How to Change the Name on the Deed to a House

By D. Laverne O'Neal

Changing the name on the deed to a house often accompanies catastrophic life events, such as death or divorce. It can also be required on happier occasions, such as a marriage or the purchase or sale of a residence. As with any legal matter, preparation and information are key. Armed with complete information, the actual process of making the change will not be daunting. A quitclaim deed is preferable for a simple transfer of interest. A warranty deed is the better choice when a property is sold.

Obtain a quitclaim deed online, from a lawyer or possibly from a title company. Be sure the form is valid in your state.

Have the grantor, the party transferring the property, sign the quitclaim deed before a notary public.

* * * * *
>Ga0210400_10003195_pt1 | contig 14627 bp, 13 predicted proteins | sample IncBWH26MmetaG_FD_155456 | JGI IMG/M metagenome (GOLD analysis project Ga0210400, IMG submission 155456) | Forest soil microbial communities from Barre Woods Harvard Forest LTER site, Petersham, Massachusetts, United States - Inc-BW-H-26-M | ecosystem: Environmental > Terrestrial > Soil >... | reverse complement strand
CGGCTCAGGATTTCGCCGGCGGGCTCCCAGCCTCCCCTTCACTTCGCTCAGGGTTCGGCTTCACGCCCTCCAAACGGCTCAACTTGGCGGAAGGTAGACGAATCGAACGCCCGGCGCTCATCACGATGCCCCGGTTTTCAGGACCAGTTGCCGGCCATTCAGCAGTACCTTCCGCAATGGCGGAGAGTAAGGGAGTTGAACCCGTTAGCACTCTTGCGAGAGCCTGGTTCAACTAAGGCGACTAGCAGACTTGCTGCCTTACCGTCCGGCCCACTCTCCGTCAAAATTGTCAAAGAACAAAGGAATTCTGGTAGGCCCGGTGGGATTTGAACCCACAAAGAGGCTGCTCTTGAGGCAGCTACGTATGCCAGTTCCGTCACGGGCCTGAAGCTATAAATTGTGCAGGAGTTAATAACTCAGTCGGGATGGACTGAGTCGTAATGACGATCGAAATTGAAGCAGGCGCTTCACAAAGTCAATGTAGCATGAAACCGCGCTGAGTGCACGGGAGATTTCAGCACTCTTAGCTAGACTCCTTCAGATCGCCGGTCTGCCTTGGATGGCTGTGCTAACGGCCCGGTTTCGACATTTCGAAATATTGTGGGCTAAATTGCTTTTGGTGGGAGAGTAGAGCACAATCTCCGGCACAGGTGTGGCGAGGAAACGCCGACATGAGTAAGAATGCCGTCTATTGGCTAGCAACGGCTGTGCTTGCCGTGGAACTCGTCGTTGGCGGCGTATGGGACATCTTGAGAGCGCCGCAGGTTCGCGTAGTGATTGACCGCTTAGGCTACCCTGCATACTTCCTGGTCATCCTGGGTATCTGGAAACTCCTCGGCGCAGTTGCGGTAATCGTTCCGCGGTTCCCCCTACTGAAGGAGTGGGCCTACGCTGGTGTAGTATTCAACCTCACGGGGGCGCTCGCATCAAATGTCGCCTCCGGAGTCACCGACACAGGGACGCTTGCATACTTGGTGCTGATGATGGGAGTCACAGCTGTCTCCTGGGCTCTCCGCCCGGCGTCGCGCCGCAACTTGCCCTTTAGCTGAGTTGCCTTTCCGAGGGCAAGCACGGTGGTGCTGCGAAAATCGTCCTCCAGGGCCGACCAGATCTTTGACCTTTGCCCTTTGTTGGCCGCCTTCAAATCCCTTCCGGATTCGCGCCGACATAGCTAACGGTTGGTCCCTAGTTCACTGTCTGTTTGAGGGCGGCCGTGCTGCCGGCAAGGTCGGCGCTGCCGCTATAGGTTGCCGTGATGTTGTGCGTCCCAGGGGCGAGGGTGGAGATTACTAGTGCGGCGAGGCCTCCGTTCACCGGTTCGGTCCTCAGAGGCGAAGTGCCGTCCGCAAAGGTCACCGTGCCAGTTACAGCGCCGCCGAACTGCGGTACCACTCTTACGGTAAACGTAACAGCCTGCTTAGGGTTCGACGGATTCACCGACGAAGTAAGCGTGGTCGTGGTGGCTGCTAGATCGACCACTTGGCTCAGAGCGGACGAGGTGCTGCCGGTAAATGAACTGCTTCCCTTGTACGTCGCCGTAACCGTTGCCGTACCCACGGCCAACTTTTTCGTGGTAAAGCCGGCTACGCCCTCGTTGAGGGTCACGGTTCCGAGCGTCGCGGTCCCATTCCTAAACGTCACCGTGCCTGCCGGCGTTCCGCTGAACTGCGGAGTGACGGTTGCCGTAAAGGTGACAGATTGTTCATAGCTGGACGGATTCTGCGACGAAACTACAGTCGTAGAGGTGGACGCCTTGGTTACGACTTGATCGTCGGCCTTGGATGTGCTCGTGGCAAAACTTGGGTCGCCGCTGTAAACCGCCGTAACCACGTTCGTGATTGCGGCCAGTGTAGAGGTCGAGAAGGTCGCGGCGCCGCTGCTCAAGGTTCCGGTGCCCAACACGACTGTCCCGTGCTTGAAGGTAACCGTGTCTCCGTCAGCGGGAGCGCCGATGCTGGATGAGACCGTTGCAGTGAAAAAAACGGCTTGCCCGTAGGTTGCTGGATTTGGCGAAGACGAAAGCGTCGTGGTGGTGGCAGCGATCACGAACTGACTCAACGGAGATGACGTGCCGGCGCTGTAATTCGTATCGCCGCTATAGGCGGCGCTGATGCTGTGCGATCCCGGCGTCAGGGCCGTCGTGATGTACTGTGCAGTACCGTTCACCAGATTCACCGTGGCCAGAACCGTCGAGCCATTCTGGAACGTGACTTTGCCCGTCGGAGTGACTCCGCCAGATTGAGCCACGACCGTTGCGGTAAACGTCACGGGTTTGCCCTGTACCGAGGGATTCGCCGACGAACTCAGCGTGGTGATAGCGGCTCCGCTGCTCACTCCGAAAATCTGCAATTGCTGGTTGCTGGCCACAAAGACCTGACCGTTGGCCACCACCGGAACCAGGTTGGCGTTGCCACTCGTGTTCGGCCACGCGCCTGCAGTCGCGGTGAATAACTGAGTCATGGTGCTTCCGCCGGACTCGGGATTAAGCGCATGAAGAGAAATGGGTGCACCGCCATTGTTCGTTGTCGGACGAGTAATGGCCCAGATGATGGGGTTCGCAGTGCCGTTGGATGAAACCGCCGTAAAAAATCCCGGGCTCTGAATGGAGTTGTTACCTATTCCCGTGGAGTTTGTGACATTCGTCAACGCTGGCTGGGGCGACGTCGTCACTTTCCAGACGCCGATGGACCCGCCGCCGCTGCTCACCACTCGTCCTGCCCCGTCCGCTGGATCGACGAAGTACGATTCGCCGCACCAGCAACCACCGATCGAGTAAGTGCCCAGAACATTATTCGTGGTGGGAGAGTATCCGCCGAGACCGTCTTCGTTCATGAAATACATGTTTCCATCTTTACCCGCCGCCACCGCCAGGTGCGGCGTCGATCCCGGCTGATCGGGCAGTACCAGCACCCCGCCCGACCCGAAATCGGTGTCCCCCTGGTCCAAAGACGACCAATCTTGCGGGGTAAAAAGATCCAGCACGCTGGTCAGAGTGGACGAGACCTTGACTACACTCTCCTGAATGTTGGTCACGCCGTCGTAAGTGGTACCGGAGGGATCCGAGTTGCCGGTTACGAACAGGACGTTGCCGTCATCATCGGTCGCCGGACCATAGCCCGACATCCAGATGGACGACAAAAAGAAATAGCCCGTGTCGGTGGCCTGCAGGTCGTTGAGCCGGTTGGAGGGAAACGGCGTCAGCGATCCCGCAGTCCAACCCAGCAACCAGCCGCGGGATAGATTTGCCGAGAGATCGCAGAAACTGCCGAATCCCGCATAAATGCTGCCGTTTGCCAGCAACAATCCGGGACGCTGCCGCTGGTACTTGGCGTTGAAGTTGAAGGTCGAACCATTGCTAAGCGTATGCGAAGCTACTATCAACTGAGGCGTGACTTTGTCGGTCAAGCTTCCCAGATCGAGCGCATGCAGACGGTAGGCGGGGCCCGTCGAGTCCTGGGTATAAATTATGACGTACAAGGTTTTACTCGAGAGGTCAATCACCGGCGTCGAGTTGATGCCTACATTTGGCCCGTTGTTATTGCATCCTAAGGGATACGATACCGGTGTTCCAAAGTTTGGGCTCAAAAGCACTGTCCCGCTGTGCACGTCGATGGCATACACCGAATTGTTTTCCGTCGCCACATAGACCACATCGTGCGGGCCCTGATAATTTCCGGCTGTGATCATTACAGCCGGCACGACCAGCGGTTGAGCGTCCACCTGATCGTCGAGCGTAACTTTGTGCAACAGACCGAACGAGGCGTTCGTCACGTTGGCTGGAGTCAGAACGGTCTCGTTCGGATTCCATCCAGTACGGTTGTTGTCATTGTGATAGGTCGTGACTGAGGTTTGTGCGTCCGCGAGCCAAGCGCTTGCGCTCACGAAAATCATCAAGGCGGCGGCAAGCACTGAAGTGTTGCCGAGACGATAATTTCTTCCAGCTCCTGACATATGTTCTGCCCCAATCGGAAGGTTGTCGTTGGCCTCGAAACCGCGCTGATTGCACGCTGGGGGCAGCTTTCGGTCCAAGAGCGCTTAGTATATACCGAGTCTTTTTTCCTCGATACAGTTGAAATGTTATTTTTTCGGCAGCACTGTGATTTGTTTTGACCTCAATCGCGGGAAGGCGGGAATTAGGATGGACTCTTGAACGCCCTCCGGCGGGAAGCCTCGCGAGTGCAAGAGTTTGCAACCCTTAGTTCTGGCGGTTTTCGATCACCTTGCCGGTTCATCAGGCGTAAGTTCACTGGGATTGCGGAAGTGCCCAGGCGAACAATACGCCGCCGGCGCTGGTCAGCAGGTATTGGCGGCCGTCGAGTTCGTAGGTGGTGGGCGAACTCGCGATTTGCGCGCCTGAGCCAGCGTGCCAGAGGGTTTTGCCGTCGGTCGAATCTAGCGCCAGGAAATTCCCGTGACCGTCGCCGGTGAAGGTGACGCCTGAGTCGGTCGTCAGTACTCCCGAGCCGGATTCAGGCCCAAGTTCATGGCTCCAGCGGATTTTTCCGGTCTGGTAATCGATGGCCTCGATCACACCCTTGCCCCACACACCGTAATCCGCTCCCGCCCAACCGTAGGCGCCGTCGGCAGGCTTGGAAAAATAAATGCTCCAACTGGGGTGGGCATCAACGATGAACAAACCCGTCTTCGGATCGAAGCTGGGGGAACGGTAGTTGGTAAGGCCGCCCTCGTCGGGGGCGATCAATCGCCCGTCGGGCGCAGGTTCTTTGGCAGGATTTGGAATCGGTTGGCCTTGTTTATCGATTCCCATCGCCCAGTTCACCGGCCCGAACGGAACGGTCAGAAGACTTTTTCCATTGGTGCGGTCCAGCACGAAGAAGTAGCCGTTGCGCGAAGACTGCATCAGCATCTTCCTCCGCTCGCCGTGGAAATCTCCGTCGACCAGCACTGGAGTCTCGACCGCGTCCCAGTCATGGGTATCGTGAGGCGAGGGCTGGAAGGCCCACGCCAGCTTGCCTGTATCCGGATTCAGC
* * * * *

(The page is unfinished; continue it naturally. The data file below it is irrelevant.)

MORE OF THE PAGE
Have the grantee also sign the quitclaim deed before a notary public if the parties live in a state that requires the signature of the grantee, the party receiving the property.

Make sure the notary public signs and stamps the quitclaim deed.

Record the quitclaim deed at the appropriate government agency, such as the Recorder's Office, the County Clerk's Office or the Land Registry. Check with the agency as to the best way to record the filing. Convey the document to the agency in person for extra peace of mind, if desired.

About the Author

D. Laverne O'Neal, an Ivy League graduate, published her first article in 1997. A former theater, dance and music critic for such publications as the "Oakland Tribune" and Gannett Newspapers, she started her Web-writing career during the dot-com heyday. O'Neal also translates and edits French and Spanish. Her strongest interests are the performing arts, design, food, health, personal finance and personal growth.